# high freq cutoff beta

Discussion in 'Homework Help' started by stupid, Mar 25, 2010.

1. ### stupid Thread Starter Active Member

Oct 18, 2009
81
0
hi,
could someone provide guidance or idea for a start?

the question is to find an expression for β cutoff frequency Fb which is simply a high freq current gain cutoff point of the transistor with collector & emitter terminals shorted as seen in the attached.

is the expression Fb= 1/2$\pi$r(C$_{}\pi$ + C$_{}\mu$)

is that correct?

thanks
stupid

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2. ### The Electrician AAC Fanatic!

Oct 9, 2007
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You're trying to find h21 for this network, right?

If you apply an input voltage and calculate the input current, you can then find the ratio of Ib to Iin.

3. ### stupid Thread Starter Active Member

Oct 18, 2009
81
0
hi the electrician,
the question askd for β's cut off freq.
would h21 help?

attached are more to give some references

thanks
stupid

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4. ### The Electrician AAC Fanatic!

Oct 9, 2007
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Apply a 1 amp current source at B, and calculate the voltage that appears at B'. The input circuit is the only thing that will limit the frequency response. The output circuit is just the transconductance source, and it has no capacitors associated with it as in your references.

So just recognize that you have a divider circuit. Calculate the input impedance at B and then you have the voltage there when you apply a 1 amp source at B.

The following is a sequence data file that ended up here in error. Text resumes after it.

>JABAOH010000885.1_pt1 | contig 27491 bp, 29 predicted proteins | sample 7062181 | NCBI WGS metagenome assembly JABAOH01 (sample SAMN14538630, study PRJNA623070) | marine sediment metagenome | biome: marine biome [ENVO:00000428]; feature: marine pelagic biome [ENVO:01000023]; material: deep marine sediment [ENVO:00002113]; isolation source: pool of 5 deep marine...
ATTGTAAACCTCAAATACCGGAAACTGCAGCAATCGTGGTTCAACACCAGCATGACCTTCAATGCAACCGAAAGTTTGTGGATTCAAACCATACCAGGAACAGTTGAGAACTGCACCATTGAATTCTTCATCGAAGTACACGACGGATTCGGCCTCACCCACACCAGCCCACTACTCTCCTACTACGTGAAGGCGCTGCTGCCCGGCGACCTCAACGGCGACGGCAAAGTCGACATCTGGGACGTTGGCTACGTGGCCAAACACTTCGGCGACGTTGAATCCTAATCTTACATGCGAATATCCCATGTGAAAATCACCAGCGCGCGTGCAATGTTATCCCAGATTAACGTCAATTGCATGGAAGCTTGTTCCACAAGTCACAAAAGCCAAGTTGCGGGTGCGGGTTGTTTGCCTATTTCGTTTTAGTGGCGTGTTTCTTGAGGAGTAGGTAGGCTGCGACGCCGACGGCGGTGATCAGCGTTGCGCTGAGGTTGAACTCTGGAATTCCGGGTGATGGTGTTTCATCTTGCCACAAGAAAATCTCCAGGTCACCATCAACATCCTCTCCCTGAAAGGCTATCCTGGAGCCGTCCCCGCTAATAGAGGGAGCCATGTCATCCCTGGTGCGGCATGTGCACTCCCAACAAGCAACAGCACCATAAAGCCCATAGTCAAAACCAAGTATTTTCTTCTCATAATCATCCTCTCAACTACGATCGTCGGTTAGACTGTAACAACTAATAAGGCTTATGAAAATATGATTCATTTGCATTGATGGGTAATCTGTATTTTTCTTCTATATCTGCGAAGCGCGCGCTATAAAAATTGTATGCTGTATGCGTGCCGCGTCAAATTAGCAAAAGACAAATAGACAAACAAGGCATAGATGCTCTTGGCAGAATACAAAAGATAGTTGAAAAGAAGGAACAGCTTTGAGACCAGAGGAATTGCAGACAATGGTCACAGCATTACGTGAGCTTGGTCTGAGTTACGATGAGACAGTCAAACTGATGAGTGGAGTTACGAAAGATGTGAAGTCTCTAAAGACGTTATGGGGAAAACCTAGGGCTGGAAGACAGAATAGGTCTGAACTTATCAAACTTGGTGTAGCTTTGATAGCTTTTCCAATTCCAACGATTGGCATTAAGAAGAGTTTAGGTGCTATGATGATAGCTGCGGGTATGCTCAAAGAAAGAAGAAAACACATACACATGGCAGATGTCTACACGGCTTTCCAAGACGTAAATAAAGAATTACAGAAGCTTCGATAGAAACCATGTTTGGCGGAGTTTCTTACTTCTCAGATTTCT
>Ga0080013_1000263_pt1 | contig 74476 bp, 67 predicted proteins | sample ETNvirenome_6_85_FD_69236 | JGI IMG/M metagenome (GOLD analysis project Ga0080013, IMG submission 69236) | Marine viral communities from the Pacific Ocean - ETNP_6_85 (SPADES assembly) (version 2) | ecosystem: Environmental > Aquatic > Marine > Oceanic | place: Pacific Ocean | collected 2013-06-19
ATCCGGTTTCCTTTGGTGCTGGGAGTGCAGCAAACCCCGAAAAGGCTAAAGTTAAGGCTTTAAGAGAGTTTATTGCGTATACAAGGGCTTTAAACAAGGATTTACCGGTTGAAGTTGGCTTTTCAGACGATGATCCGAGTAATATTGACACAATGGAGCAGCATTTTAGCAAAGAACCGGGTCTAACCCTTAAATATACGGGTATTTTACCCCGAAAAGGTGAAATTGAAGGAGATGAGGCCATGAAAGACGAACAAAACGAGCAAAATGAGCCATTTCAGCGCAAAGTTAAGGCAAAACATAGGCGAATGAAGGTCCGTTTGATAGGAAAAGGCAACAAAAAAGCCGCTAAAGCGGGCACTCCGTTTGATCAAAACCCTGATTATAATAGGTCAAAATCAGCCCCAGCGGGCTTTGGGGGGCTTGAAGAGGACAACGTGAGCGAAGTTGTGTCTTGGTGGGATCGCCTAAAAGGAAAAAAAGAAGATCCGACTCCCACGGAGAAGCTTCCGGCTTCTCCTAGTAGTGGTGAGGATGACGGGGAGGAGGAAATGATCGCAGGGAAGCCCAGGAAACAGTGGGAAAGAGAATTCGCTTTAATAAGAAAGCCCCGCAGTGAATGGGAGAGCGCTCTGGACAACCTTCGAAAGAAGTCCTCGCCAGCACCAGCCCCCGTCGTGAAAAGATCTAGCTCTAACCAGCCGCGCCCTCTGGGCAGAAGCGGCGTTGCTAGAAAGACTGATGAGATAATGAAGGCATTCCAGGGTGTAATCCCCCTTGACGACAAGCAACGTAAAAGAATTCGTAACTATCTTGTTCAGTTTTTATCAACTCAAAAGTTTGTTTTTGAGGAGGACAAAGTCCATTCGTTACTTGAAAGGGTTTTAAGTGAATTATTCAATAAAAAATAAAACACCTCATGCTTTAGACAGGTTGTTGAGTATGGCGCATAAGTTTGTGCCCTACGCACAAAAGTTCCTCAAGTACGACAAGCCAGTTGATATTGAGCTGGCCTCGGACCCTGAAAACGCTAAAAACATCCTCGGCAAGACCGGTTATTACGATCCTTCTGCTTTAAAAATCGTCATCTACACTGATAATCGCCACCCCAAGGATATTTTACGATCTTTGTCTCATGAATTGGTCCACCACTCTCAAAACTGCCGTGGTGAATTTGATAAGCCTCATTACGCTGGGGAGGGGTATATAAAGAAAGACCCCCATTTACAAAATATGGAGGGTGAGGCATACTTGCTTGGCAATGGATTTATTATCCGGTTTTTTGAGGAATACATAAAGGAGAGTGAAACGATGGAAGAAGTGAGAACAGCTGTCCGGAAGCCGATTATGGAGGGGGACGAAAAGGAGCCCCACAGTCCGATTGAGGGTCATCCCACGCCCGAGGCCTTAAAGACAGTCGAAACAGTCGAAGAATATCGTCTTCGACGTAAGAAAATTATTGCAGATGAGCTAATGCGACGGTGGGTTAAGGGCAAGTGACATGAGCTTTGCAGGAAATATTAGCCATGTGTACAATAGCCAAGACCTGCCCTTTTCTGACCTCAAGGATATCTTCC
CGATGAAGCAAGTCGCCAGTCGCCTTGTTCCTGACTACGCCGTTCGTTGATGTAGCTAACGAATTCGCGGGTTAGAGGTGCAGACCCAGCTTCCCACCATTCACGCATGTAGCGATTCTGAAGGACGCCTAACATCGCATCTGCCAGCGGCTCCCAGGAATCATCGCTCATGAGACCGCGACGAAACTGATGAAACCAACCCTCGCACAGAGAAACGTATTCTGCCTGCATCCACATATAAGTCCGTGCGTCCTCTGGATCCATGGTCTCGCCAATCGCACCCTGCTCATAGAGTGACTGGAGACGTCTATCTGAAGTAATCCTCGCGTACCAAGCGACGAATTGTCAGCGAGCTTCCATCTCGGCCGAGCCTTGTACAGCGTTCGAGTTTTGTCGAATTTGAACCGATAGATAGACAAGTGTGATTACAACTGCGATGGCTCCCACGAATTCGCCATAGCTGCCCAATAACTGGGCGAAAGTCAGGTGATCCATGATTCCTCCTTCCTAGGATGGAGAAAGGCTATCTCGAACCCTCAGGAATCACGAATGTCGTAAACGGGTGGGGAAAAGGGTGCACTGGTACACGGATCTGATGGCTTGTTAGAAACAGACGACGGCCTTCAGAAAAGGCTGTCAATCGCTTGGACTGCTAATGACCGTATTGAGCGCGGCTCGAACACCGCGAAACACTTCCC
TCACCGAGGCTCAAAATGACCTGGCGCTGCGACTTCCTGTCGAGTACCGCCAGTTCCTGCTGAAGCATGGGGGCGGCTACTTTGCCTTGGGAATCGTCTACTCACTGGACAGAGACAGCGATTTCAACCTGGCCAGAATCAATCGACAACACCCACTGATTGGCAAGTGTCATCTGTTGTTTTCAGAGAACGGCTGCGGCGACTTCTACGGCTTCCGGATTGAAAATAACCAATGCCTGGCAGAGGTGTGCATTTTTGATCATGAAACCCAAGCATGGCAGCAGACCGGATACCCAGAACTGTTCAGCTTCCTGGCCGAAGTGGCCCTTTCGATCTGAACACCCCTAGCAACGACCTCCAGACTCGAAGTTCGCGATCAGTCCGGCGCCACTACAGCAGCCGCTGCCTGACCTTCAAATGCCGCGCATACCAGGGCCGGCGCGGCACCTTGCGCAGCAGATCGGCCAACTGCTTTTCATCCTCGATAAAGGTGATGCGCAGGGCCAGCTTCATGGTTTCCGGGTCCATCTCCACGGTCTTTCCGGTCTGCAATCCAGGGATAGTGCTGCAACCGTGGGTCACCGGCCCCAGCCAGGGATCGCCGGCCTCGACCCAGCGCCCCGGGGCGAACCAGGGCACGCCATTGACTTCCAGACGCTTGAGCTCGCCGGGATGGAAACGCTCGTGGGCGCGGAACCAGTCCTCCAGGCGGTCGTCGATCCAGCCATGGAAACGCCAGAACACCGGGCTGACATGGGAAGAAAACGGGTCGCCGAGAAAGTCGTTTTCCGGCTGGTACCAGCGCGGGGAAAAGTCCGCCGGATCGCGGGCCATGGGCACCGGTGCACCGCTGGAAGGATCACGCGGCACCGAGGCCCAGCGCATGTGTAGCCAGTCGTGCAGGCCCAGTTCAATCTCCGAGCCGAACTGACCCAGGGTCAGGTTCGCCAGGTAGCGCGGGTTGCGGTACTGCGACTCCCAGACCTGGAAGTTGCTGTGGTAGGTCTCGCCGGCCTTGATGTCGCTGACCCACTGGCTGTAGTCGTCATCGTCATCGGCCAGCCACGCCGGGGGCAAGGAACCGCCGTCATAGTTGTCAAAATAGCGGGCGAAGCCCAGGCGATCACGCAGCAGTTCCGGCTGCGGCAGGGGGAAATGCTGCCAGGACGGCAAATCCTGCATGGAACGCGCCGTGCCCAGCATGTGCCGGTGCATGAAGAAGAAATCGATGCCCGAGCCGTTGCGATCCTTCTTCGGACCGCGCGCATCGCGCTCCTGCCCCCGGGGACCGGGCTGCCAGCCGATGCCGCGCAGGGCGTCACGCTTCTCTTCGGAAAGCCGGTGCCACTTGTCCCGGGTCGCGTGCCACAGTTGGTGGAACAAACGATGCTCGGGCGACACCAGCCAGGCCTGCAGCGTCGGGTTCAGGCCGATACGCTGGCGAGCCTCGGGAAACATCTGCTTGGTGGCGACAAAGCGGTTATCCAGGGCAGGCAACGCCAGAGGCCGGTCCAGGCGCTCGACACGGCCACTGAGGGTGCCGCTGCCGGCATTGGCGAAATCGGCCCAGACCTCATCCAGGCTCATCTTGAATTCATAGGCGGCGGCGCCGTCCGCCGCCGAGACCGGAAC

Once you have the voltage at B, then you have a voltage divider giving the voltage at B'. The expression for the voltage at B' will involve jω because there's capacitance involved.

5. ### stupid Thread Starter Active Member

Oct 18, 2009
81
0
hi, i got the expression,
(1-Ib)Rb-Ibr$\pi$=Vb'

is that right?
what can i do with that?

we know no dc current flows thru capacitance.

btw, how to do subscript? i have had trouble to make it happen.

thanks
stupid

6. ### The Electrician AAC Fanatic!

Oct 9, 2007
2,300
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First, see if you can derive an expression for the input impedance at the B node. It will have to involve jω and the capacitors.

7. ### stupid Thread Starter Active Member

Oct 18, 2009
81
0
(Vb'/R∏) +(Vb'/Xc)=Ib

(Vb'Xc+Vb'r∏)/r∏*Xc=Ib

Xc=(Ib(r∏*Xc)-(Vb'r∏))/Vb'

1/2∏fc=(Ib(r∏*Xc)-(Vb'r∏))/Vb'

2∏fc=Vb'/Ib(r∏*Xc)-(Vb'r∏)

f=Vb'*2∏c/Ib(r∏*Xc)-(Vb'r∏)

is that right??

thanks
stupid

8. ### The Electrician AAC Fanatic!

Oct 9, 2007
2,300
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Upon thinking about this problem, it's not clear to me whether they want the cutoff frequency for the whole circuit, or just the part to the right of RB. I'm going to assume they want the whole thing. If they don't, it's easier to do the it without RB, and having done it with RB, you can go back and make the necessary deletions.

You want to find the ratio h21 = Iout/Iin. Recognize that Ib is not Iin, because Rb absorbs some current. Here h21 means for the whole circuit, not just the transistor.

h21 = Iout/Iin = (Vb'e*gm)/Iin

But, Iin = Vin/Zin, so (Vb'e*gm)/Iin = (Vb'e*gm)/(Vin/Zin)

Rearranging, h12 = Vb'e/Vin * Zin * gm

The first part, Vb'e/Vin, which is the same as VB'/VB, is found by applying the voltage divider rule to find VB' when you know VB.

I'll give you the result for the first part. See if you can do the derivation. it's VB'/VB = 1/(2 + 2*∏*f*C*R∏)

The second part, finding Zin, is just a bunch of algebra, but it's easy to make mistakes, so be careful.